Downtown, the business community grew apprehensive. For years, the city had ignored the quality of life among the growing black population, which had migrated here from the south to work at jobs created by three wars. The housing was dilapidated, the schools inadequate, and the future bleak.

The anger created by these conditions was manifested in the demonstrations and finally in the riot.  

In the midst of the turmoil, the emerging black political figure was Carl B. Stokes, a lawyer who had grown up in poverty, and had worked as a liquor agent and then was elected to the Ohio state legislature. Stokes ran for mayor in 1965 and met narrow defeat at the hand of incumbent Mayor Ralph Locher.

Locher was one of a long line of mayors who rose from the neighborhoods and represented the ethnic politics that had bound the city for two decades.  The hallmark of ethnic politics was a numbing status quo that rendered the city somnambulate.  

All was not well as the city prepared for the 1967 mayor’s race in which Locher would try to retain his office and once again face the charismatic Stokes and his growing number of East Side followers who registered to vote in multitudes.

The last minute appearance of Stokes in the 1967 Democratic primary was a change from the strategy that saw him run as an independent in the 1965 election.  Several other veteran politicians measured their chances in the primary and opted out with the exception of Frank Celeste, who had made a name for himself as the mayor of Lakewood.

The Locher administration found itself embattled following the 1965 election.  A failing urban renewal program and the riot had attracted the attention of a national media that had become so critical that Locher refused to speak with out of town reporters.

The U.S. Department of Housing and Urban Development called Cleveland the Vietnam of urban renewal and ceased funding the city’s program.  The local media piled on to criticize the Locher administration with acid regularity, bemoaning a city hall that had seemingly lost its course

Conversely, the appearance of Stokes in the primary attracted the attention of not only the national media, but the international as well. As the primary campaign shifted into gear, it was clear that Stokes was becoming a political persona of some dimension.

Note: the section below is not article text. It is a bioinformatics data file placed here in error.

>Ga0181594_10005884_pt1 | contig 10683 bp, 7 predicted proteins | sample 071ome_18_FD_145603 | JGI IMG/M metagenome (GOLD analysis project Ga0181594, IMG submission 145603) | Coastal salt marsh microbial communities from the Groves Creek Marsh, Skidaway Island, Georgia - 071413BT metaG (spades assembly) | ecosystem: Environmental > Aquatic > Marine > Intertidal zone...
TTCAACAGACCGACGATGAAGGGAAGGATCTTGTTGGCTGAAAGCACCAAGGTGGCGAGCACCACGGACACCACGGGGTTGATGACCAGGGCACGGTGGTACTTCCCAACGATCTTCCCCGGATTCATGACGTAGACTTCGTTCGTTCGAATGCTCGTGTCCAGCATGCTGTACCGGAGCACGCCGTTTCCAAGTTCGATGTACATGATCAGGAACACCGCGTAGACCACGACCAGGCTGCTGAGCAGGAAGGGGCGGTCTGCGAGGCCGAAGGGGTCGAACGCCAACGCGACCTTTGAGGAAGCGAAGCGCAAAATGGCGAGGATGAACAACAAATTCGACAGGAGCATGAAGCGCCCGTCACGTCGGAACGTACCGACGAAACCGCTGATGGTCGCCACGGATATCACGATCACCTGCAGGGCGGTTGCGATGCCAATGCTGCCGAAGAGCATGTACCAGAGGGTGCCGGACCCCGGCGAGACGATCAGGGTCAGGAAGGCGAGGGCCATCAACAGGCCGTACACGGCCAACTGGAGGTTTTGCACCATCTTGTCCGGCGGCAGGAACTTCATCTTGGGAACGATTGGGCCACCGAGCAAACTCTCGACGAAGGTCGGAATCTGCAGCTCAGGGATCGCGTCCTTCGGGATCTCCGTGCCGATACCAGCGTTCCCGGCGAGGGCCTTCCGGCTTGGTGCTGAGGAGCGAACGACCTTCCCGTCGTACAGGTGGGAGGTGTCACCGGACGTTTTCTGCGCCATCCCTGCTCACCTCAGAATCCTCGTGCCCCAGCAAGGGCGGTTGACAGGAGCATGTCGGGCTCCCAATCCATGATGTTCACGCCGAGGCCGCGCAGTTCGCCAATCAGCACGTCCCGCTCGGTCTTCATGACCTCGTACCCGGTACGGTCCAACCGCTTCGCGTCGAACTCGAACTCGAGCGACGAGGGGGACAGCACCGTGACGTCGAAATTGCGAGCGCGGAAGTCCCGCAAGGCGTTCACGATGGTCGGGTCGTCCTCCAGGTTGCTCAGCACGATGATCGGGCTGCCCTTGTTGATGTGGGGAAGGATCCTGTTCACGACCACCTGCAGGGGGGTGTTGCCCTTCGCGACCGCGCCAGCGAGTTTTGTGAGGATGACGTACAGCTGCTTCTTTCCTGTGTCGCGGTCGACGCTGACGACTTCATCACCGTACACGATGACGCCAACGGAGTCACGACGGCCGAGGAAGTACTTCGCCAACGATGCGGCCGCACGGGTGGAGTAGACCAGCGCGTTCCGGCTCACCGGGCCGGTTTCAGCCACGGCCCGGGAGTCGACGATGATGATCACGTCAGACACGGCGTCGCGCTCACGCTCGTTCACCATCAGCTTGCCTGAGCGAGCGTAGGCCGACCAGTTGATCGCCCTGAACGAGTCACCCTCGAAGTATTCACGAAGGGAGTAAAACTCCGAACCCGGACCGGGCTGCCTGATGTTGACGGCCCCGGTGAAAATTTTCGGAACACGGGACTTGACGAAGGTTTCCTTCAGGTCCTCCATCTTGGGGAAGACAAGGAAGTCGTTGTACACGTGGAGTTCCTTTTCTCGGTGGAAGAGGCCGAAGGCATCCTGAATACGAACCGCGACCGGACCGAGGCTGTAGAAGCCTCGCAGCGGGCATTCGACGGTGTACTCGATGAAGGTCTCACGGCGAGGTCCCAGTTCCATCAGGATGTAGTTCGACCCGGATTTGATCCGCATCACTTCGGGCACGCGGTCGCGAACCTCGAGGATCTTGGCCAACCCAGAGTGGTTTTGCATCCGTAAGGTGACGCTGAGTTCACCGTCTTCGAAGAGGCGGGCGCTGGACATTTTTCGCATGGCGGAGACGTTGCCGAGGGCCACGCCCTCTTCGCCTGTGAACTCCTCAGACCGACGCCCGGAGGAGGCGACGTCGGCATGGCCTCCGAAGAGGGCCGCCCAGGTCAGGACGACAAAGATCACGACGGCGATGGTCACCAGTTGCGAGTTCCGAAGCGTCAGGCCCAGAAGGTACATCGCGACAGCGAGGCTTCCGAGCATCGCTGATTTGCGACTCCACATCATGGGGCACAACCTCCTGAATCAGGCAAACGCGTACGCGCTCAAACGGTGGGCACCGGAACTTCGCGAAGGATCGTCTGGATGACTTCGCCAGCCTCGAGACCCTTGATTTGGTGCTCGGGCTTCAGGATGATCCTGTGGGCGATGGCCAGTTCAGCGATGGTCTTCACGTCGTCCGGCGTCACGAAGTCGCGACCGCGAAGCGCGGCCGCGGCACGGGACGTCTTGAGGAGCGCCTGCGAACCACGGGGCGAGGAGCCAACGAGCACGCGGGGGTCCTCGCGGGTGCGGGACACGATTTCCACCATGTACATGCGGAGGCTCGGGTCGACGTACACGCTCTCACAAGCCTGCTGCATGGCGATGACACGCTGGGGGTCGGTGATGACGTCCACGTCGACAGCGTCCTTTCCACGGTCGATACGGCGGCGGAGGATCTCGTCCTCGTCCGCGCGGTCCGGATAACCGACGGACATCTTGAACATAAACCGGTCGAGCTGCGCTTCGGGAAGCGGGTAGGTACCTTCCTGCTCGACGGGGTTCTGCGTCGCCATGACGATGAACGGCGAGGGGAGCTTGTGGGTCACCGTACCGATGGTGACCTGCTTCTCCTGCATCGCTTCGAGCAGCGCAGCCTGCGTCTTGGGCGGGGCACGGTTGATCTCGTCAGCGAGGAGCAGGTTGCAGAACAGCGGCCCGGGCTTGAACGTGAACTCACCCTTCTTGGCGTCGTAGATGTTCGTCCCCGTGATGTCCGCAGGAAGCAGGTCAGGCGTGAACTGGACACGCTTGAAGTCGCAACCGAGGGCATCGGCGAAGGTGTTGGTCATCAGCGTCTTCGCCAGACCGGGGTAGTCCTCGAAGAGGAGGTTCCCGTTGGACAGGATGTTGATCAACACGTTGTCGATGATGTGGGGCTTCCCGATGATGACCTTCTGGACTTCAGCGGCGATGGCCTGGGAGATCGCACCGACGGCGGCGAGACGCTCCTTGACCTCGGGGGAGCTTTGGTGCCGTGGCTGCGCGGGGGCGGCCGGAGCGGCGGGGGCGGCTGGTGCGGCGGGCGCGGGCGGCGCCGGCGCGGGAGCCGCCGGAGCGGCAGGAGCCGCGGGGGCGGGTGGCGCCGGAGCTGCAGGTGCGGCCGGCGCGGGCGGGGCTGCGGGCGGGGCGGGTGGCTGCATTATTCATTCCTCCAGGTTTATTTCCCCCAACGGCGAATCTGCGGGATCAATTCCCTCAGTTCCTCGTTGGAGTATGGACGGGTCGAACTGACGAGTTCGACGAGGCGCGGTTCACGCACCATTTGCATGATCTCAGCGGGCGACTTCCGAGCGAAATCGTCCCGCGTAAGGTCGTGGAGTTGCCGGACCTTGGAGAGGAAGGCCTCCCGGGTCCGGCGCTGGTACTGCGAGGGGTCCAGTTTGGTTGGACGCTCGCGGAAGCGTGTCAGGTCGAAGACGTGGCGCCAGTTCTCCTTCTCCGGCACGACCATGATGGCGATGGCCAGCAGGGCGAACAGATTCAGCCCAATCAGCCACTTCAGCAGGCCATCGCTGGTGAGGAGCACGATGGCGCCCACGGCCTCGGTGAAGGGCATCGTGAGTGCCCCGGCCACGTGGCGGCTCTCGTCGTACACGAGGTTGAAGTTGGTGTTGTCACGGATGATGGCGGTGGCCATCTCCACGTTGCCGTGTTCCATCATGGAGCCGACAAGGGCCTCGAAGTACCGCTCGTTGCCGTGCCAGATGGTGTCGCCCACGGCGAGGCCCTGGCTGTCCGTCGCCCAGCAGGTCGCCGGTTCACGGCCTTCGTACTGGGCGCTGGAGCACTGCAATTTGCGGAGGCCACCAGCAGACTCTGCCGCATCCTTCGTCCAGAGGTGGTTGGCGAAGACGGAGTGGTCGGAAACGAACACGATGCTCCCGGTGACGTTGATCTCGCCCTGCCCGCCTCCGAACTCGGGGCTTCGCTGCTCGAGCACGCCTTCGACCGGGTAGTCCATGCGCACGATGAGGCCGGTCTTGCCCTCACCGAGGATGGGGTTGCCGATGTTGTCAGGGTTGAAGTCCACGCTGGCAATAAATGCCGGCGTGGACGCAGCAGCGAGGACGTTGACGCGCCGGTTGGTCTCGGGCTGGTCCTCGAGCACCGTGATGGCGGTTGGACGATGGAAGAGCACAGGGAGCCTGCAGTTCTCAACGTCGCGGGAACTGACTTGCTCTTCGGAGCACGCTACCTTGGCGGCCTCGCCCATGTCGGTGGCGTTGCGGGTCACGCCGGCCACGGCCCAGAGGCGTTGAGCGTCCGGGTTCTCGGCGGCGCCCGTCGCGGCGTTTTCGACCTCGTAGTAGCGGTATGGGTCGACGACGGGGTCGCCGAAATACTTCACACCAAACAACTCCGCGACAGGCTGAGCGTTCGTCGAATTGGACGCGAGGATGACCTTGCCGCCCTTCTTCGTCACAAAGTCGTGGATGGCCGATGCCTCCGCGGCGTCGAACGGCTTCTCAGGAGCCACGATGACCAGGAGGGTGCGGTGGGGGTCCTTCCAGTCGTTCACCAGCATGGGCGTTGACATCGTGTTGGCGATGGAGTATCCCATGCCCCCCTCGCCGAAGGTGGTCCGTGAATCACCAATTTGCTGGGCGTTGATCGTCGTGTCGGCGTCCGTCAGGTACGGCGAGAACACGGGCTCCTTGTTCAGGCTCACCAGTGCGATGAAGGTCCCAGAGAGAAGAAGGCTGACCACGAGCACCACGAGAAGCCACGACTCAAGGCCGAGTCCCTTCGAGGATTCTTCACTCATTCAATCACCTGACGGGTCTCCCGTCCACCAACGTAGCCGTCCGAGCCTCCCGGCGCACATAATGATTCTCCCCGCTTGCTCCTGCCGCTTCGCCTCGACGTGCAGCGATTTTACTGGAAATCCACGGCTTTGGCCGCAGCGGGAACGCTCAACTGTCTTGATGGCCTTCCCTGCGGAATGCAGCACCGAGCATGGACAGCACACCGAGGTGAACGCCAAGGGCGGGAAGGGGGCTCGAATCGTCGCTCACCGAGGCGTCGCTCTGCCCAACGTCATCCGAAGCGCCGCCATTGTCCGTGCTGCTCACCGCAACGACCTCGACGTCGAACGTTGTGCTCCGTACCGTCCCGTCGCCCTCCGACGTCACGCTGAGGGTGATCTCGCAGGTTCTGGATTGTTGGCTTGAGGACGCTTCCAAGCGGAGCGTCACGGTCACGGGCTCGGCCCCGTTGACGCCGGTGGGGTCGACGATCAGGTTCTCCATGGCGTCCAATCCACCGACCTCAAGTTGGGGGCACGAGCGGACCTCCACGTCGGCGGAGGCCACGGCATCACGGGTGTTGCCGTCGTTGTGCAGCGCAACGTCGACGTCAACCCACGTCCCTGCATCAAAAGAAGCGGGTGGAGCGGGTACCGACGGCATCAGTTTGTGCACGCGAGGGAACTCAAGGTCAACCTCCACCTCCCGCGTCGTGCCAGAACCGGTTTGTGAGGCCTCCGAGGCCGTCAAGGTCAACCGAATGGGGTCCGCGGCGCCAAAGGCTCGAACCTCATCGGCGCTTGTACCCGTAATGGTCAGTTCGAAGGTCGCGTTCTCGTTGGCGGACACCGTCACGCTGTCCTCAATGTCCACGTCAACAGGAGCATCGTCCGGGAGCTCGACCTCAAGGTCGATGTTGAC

And finally, when The Plain Dealer endorsed his candidacy in a surprising editorial, Stokes in his own words was legitimized. That attention magnified when he defeated Locher in the primary by 18,231 votes.

Now the stage was set for one of the most dramatic and interesting mayoral races in Cleveland history. It would feature Stokes against Republican Seth Taft whose political heritage included a U.S. president, William Howard Taft, and a U.S. Senator, Robert Taft.

Seth Taft was a lawyer in a prominent Cleveland law firm, and was an ardent supporter of regional government. He did not match up well with Stokes when it came to personality or oratory skills. No one questioned his honesty, competency and dedication, but he was a suburban interloper from Pepper Pike.

What Taft needed most was name recognition in the city. He had to position himself as close to Stokes as he could in order to challenge his opponent’s knowledge of the Cleveland and the government that ran it. Taft was a student of government process.

He also was a decided underdog as an early poll showed him getting only 16.4% of the vote in a race with Stokes who could expect 49.2%. Of those polled, the rest were undecided or said they would not vote.

At the heart of both campaigns was a series of debates that would showcase the strengths and weaknesses of the candidates.  Taft wanted debates on specific issues, but Stokes wanted a more free-wheeling approach, which would emphasize his oratory skills.

But lurking behind any topic that a debate might feature, was the factor of race. Robert Bennett, who was Taft’s campaign manager, remembers a meeting in which the candidate told the staff that he would not tolerate the use of race in any aspect of his campaign.

The Stokes campaign made the same vow, but the circumstances involved, and the historic nature of the event, made the approach different.  It had to make white voters think beyond the color of the candidate’s skin—to the man himself.

Both candidates needed the debates to legitimize them as potential leaders and gain the support of the business community, the grassroots and perhaps most of all, the newspapers.  The debates would be the proving ground for attracting the necessary support to win.

The Stokes victory over Locher had a transcendent effect on his campaign for now the weight of the Democratic Party, which had been reluctant to embrace him, unified with a mighty rally at Public Music Hall which sent an ominous warning to the Taft camp.

In the wake of the spirited moment, the candidates agreed on four debates with the last being the traditional City Club confrontation that generally was considered the final argument in Cleveland mayoral contests.

Meanwhile, the ranks of visiting journalists were swelling with arrivals from Germany, Holland, Italy, England and elsewhere. They descended on their local counterparts, searching for insights into the race like soothsayers studying tea leaves.